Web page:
The 3rd annual Cheat Mountain Moonshine Madness 50 Mile Race starts at 9 pm at Camp Pioneer, just outside Beverly, West Virginia. The race is a 'lollipop stick' meaning you go out 12 miles, then run a big loop, then run back the same 12 miles.
This being the case, Aid Station 2/7 is right at the start of the loop. And the trail!!! The first 12 miles of the race is road, mostly dirt/gravel...and mostly up. And up. It's a 12 mile climb up Cheat Mountain.
I was AS Captain along with fellow WVMTR member Mike. We also had Lori D, a newer runner and new trail lover, and Lora, a veteran AS worker (Liberty grad/Horton race worker). Lora had brought along 3 very amusing college students who were using the AS experience as their community service hours. Hey, nothing like build a campfire, sleeping in a car, and lying to people (" you look great, it's all downhill...." etc) for your community service hours! We also had the "sweeps" working our AS until their sweep job began. We got along great with the sweeps when I mentioned beer for the AS workers...
Most runners were in a good mood and relieved to be at the start of their trail running. Some didn't know what a gnarly trail they were embarking on (see previous post for photos.) One woman was complaining vociferously..not a good sign 12 miles into your race...but most were good to go.
We had runners from around 1030 pm to midnight. We still had a few folks unaccounted for. Lora hopped in her vehicle and drove back to the last AS, and came back. Nope, everyone was through. Then the sweeps work began, and they left us. Their job is to stay behind the last runner, so no one is left out on the trail. They were also picking up the trail markers from the race.
I went and got in my sleeping bag in the tent I had set up. I don't think I actually slept, just relaxed and listened to the college kids playing a word game. It seemed like about 20 minutes had gone by and a vehicle pulls up horn blowing. It's Adam Casseday, Race Director, letting us know the first runner, Jeremy Ramsay, will be blowing through our AS anytime.
Sure enough, Jeremy comes through just about two minutes later. About ten minutes after him, the other front men appear. Now the folks are trickling through, usually in pairs. I turn my chair so I can see the runners appear around the corner.
Due to the great diligence of our college workers, we have a roaring fire all night. I was snug in my coat and chair. It seemed like every time I turned off my head and got more comfortable in my chair to nap, another runner would appear!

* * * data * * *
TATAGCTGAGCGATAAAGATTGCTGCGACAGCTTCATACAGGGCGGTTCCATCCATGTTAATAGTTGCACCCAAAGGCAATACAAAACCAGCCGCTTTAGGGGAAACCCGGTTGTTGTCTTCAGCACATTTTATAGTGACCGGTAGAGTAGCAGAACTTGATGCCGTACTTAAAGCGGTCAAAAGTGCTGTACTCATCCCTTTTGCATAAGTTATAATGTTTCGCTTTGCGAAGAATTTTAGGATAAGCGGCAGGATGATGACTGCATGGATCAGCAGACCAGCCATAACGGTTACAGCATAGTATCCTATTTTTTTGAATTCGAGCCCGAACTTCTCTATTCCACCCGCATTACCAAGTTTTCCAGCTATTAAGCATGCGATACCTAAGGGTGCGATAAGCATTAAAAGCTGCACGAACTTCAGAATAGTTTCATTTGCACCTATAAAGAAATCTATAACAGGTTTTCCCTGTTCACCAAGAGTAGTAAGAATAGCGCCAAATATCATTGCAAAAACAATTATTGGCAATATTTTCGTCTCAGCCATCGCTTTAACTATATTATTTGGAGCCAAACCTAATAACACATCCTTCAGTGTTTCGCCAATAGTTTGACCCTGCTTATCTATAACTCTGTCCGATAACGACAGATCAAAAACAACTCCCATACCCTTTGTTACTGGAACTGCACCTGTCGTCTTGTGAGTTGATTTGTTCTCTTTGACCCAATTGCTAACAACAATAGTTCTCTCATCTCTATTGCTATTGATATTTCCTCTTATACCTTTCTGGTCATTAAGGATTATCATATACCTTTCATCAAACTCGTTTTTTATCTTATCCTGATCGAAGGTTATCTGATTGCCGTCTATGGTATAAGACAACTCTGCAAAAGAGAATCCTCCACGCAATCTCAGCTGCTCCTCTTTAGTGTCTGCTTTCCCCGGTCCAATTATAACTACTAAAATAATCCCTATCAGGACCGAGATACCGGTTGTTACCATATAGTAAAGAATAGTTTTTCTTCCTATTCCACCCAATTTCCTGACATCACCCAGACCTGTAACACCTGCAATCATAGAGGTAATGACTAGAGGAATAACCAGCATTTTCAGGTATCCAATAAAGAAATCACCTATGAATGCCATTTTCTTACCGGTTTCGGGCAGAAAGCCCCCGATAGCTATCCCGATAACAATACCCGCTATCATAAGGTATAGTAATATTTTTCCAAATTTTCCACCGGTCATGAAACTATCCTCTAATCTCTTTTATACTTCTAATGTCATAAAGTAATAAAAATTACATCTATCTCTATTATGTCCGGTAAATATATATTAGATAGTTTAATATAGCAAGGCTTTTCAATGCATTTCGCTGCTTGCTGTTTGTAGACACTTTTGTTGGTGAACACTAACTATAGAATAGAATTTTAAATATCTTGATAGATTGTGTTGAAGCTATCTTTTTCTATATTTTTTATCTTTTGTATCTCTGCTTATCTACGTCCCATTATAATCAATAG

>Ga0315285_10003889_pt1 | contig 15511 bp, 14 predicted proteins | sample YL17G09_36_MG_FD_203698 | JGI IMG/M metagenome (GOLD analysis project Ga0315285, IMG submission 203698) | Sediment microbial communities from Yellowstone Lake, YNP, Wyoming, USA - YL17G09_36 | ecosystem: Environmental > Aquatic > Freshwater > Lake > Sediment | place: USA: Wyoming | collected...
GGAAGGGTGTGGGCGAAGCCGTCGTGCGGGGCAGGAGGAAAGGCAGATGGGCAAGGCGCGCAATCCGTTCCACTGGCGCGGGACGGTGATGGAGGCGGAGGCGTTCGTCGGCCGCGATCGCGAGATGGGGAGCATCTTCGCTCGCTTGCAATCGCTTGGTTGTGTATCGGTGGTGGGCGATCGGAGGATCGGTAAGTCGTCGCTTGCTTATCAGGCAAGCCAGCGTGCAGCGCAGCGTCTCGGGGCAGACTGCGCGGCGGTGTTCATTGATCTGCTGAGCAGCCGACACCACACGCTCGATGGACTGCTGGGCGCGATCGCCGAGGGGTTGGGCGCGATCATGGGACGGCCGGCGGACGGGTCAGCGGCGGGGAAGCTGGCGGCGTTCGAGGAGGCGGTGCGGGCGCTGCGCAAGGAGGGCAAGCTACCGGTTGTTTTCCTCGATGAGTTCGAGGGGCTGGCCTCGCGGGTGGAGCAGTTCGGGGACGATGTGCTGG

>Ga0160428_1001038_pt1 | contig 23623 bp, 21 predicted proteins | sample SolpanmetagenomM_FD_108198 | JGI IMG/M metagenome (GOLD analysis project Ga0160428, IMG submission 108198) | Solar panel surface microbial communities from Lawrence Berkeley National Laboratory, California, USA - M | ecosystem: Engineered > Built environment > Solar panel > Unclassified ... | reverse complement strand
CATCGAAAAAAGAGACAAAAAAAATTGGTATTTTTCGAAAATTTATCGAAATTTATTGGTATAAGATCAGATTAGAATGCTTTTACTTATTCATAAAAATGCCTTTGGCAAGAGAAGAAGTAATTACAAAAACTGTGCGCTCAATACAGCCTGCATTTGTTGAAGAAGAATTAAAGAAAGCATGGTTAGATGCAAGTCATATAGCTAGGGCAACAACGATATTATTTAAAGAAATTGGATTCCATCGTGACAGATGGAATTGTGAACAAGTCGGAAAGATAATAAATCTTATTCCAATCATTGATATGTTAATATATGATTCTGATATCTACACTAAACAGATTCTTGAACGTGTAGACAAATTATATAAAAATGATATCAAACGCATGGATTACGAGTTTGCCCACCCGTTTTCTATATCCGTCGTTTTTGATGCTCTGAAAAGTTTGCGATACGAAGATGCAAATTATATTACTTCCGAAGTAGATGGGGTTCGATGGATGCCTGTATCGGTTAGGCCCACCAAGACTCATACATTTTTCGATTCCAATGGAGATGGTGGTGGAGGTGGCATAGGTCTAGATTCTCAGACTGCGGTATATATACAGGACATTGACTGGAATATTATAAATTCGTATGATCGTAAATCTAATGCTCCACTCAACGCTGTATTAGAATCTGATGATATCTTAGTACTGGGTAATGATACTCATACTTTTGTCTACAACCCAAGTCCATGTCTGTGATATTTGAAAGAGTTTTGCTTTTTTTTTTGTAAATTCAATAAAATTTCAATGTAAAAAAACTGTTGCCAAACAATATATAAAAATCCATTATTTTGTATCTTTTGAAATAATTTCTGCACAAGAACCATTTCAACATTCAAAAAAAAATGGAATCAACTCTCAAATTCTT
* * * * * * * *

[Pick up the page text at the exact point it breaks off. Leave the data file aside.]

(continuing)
Everyone seemed in good spirits too. We even commented on a few folks that had been a little ill on their first trip through our AS were feeling much better. One group of three were in particular loud spirits-a pacer herding her two very young runners through. The young guys were tired and just saying gibberish (pretty common this late in a race). The female with them still looked fresh. At the finish line, I found out this was their first 50 miler, their longest run.
Before long, the sun came up, and the sleepiness and fatigue fell away on cue. We started to get things cleaned up and packed away. Looking at our list of runners, we had most checked off. However, without any form of communication working, we had no way of knowing if these runners were still in the race or had dropped somewhere.
The sweeps came through, and we knew we were released! As we descended off the mountain, the fog came up and it was colder down in the valley. We passed all the remaining runners on the dirt road, and I tried to yell at each one and give them a thumbs up as we passed.
I got the vehicle unloaded of the AS stuff and hung out for a little while, then decided to drive home before it got too late. I made it about 1.5 hours before I stopped for a little power nap. More caffeinated beverages and a phone call got me the rest of the way home. I then took another 2 hour nap before I tackled unpacking from the trip.
It was much fun working the Aid Station. I encourage you, if you've never been on that side of the table, to put some hours in. Runners are very appreciative of having some food, beverage, and encouragement out in the middle of the forest-and in the case of CMMM-the middle of the night!!!